Anxiety Disorders


What is Generalized Anxiety Disorder?

Generalized Anxiety Disorder is a common form of anxiety which involves frequent worrying and difficulty controlling the worrying. Individuals with this disorder may easily and frequently feel overwhelmed with their daily tasks and may be apprehensive about future events. As opposed to more specific anxiety-related disorders (such as Obsessive-Compulsive Disorder or Posttraumatic Stress Disorder), worries stemming from Generalized Anxiety Disorder can “attach” to a wide variety of topics.

Symptoms of Generalized Anxiety Disorder

Generalized Anxiety Disorder leads to uncomfortable physical symptoms such as restlessness, muscle tension, and fatigue. Also, individuals with this disorder can expend a significant amount of mental energy worrying and, in turn, can experience concentration problems and sleep disturbance.

Connection with Other Disorders

Generalized Anxiety Disorder often appears with other disorders including Major Depressive Disorder and other anxiety disorders. For some individuals, when symptoms of Generalized Anxiety Disorder are high, they can be more prone to experience co-occurring depressive symptoms. Conversely, some individuals can experience more intense anxiety as depressive symptoms increase.

Identifying Generalized Anxiety Disorder

Several different types of mental health providers can diagnose Generalized Anxiety Disorder. As the disorder is quite common, several individuals may present for counseling services or medical services to remedy the symptoms and may be diagnosed through the course of treatment. In some instances, especially in more complex cases, psychological testing can be crucial to analyze the source of the symptoms. As the symptoms can frequently present alongside other psychological symptoms (such as depressive symptoms), it can be especially important to assess the symptoms in different ways. Information from completing self-report measures, participating in interviews, and giving a full psychiatric history can be combined to provide enough data for the analysis. Since the condition can be associated with a broad array of symptoms, individual patterns of the disorder can vary and receiving specific recommendations for treatment (at the end of a psychological evaluation), can be especially helpful.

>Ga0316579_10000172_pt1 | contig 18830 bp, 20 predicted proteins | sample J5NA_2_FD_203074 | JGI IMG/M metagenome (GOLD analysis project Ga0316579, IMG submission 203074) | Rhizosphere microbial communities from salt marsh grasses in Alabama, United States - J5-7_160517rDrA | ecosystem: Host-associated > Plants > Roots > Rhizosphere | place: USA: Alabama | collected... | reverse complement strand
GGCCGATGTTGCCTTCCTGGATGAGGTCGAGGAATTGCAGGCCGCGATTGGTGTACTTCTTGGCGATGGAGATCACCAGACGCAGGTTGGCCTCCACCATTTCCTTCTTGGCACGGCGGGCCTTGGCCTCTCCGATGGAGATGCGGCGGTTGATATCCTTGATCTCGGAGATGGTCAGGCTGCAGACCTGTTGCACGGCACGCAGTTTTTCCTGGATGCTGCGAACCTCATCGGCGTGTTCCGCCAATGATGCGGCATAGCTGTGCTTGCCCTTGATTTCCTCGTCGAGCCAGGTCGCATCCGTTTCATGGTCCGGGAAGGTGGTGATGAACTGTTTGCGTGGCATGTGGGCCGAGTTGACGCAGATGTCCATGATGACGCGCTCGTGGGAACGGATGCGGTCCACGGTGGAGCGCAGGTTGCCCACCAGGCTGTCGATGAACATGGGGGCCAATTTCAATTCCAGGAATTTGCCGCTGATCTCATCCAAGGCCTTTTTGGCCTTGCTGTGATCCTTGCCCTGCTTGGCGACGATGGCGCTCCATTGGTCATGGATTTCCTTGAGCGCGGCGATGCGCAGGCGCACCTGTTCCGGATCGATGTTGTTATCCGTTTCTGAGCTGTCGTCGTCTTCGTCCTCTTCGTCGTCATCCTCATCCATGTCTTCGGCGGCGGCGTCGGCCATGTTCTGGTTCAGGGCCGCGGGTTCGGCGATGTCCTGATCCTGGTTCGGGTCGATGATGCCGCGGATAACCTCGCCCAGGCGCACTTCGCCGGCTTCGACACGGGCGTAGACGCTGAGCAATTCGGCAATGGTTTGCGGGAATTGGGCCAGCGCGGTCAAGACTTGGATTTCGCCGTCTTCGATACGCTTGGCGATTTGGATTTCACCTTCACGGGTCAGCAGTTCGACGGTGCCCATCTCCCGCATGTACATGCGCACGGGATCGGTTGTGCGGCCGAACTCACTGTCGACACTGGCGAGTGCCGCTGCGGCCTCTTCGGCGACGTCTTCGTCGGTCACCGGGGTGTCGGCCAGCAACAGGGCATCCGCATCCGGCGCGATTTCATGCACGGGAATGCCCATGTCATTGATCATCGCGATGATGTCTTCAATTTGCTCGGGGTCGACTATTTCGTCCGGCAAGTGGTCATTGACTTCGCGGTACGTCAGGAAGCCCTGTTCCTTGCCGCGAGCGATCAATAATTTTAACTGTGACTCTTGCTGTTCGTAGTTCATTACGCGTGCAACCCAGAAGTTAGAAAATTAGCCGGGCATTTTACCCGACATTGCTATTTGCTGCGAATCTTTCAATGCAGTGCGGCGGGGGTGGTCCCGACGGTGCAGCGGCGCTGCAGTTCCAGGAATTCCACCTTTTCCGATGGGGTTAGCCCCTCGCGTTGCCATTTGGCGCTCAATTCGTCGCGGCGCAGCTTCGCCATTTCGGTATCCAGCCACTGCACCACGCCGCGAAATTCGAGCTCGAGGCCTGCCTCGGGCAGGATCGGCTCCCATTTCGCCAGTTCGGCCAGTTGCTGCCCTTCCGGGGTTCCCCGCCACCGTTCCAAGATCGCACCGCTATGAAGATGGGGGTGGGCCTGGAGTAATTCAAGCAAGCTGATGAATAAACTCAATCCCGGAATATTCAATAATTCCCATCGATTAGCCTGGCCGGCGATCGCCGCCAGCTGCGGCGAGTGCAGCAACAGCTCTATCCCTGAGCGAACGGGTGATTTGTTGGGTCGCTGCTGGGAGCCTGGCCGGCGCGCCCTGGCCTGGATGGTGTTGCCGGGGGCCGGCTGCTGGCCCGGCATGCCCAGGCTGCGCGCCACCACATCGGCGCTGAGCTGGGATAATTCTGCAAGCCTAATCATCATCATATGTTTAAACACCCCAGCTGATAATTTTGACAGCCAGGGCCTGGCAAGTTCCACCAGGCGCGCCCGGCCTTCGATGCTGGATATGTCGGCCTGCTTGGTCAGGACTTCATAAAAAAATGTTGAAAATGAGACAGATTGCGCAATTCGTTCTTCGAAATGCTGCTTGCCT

Explore Related Topics:

What is Anxiety?
Posttraumatic Stress Disorder
Obsessive-Compulsive Disorder
Social Anxiety Disorder
Panic Disorder
Which Type of Anxiety is Causing the Problem?
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